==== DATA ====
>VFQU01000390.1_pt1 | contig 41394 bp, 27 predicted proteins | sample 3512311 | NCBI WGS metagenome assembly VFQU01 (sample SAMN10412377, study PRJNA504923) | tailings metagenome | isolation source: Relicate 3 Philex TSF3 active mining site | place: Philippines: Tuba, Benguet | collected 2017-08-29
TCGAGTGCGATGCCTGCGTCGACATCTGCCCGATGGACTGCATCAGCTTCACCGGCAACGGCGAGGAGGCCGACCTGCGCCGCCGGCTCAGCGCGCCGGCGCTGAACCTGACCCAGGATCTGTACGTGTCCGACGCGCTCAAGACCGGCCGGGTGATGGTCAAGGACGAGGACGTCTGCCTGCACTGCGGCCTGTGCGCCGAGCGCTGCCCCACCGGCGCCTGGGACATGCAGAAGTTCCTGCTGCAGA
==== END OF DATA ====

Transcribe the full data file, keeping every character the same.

>VFQU01000390.1_pt1 | contig 41394 bp, 27 predicted proteins | sample 3512311 | NCBI WGS metagenome assembly VFQU01 (sample SAMN10412377, study PRJNA504923) | tailings metagenome | isolation source: Relicate 3 Philex TSF3 active mining site | place: Philippines: Tuba, Benguet | collected 2017-08-29
TCGAGTGCGATGCCTGCGTCGACATCTGCCCGATGGACTGCATCAGCTTCACCGGCAACGGCGAGGAGGCCGACCTGCGCCGCCGGCTCAGCGCGCCGGCGCTGAACCTGACCCAGGATCTGTACGTGTCCGACGCGCTCAAGACCGGCCGGGTGATGGTCAAGGACGAGGACGTCTGCCTGCACTGCGGCCTGTGCGCCGAGCGCTGCCCCACCGGCGCCTGGGACATGCAGAAGTTCCTGCTGCAGA